The all-rounder was recently found not guilty of affray after an incident outside a nightclub in Bristol just over a year ago
Ben Stokes admits he is lucky to play for England after his international career was threatened by off-field drama.
It is just over a year since the cricketer was arrested after a late night scrap in Bristol and two months since he was cleared of affray.
In that time he missed the entirety of last winter’s Ashes tour, lost the vice-captaincy and was again absent for this summer’s Lord’s Test against India due to court commitments.
The unhappy chapter is not yet fully closed, with he and team-mate Alex Hales due to face a cricket discipline commission in December, charged with bringing the game into disrepute.
Stokes is unable to talk about the hearing and unwilling to dwell on the recent past but makes no secret of how much he values being back in the team and focusing on cricket.
“I have always viewed my career playing for England as being lucky to be in this situation and you appreciate that a bit more I guess,” he said.
“When you’re in the public eye and you’re a name I guess you are a role model. I’ve always known that and always understood it and that hasn’t changed.
“Looking at things that went on is not the way I like to think. It’s all about looking to the future. Everything I do from here onwards is what people will hopefully remember. That’s what I’m trying to do.
“I am constantly being asked this question but with the World Cup and the Ashes next year, it’s tough to think about the past when you have such an exciting thing coming up.
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Faced with the suggestion that his career lay in the balance as he awaited the verdict at Bristol Crown Court, he said: “It’s over and done with now so I don’t like to think about it.”
Support for Stokes within the dressing room has been resounding. His team-mates stayed in regular contact during his time away, welcomed him back with open arms when he returned and have spoken repeatedly about influential status in the group.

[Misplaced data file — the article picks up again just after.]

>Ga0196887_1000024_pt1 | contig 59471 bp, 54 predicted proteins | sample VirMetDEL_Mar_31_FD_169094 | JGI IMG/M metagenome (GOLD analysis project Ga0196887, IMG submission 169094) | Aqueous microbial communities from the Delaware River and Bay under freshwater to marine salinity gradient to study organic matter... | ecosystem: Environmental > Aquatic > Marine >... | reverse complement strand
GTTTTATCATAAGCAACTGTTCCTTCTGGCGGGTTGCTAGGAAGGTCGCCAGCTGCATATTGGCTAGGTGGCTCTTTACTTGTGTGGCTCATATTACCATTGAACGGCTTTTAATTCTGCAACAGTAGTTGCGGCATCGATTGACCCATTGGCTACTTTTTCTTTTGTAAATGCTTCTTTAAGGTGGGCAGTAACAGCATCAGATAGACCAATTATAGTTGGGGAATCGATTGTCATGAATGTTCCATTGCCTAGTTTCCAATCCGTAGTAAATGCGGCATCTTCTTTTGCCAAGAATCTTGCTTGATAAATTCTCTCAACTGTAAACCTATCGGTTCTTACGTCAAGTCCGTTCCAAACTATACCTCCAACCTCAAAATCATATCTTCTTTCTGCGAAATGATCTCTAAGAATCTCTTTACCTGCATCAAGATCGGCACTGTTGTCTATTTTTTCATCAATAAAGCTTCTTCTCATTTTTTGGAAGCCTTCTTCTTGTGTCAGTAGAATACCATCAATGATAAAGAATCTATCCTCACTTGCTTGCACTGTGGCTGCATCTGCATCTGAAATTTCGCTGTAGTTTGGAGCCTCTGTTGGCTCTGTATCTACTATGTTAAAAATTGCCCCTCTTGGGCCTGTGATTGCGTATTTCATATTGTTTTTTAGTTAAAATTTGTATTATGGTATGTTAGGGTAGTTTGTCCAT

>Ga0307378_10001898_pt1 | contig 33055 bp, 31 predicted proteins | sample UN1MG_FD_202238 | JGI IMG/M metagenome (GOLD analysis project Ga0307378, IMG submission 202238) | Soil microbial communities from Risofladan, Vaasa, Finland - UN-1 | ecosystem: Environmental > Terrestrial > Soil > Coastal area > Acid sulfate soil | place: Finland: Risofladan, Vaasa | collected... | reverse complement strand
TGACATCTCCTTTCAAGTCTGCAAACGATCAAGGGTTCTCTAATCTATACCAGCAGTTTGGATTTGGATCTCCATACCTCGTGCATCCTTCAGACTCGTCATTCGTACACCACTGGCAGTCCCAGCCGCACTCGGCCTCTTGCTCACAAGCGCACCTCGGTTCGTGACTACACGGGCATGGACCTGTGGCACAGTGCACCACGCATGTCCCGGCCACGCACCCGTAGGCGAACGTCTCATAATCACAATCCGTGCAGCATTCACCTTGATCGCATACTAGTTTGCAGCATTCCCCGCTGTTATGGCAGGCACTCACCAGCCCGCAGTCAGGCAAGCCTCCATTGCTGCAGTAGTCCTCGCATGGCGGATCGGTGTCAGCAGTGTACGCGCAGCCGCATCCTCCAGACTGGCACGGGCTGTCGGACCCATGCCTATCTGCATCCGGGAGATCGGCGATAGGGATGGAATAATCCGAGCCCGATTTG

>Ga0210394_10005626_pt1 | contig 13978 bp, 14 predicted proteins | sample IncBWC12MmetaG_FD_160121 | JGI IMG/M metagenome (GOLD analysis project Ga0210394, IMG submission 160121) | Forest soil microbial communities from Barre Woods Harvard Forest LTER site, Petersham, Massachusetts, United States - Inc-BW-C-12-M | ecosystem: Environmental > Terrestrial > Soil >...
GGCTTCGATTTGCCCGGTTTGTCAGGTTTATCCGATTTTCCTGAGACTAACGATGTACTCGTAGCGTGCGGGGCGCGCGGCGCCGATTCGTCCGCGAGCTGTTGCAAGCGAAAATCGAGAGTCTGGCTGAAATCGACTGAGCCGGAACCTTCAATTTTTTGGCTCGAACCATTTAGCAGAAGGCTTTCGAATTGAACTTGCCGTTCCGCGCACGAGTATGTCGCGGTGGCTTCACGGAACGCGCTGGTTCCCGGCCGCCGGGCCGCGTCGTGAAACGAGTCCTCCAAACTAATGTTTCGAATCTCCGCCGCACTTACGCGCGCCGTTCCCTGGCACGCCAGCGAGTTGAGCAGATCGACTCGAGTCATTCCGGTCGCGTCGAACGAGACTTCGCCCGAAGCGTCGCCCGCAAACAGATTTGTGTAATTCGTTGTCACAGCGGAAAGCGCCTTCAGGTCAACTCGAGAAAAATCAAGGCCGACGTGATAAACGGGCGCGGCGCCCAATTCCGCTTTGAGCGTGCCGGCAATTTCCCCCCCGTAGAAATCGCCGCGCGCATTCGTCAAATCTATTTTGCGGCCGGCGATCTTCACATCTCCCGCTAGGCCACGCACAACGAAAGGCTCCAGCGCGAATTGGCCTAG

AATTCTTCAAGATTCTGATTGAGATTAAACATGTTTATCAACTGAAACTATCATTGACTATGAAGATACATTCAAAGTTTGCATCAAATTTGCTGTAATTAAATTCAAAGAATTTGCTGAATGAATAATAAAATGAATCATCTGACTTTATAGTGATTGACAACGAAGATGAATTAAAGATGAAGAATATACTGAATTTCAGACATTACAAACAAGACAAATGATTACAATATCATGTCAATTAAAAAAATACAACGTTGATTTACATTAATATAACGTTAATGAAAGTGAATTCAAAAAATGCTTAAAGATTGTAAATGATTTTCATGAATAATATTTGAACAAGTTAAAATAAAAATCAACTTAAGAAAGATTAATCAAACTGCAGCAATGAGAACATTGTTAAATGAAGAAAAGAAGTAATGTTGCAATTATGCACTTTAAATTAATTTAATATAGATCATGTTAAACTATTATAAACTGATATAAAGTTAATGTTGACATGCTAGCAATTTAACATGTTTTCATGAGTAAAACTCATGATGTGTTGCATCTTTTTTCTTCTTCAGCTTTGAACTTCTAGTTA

And that sense of unity has not gone unnoticed.
“People say you’ve got your work colleagues and your friends but there’s a lot of people in this group, outside of cricket, you’d say are your friends,” he said.
“You find out who they are in tough situations and members of this group have been unbelievable. I think if anyone is going through anything in the future I think it’d be exactly the same.”
For the time being, the best way he can pay his colleagues back is on the field. He is sure to be a crucial figure in the forthcoming Test series, taking on a major workload with bat and ball in draining conditions.
Having sat on the sidelines as England surrendered the urn last winter, he would not have it any other way.
“I have really enjoyed being given the responsibility of being a leader out there and being a leader in the group,” he said.
“Being the player who wants to impact every game that I play in is what I’ve always tried to be. I’ve never looked back on my career and my stats and said ‘I wish I’d averaged this, I wish I’d averaged that’.
“I’d rather be remembered as a player who came on and impacted a lot of games for England. That’s what’s expected of me, I think, and that’s how I like to play. If I ever take a selfish thought-process of I’m doing this for myself, then things will be seriously wrong.”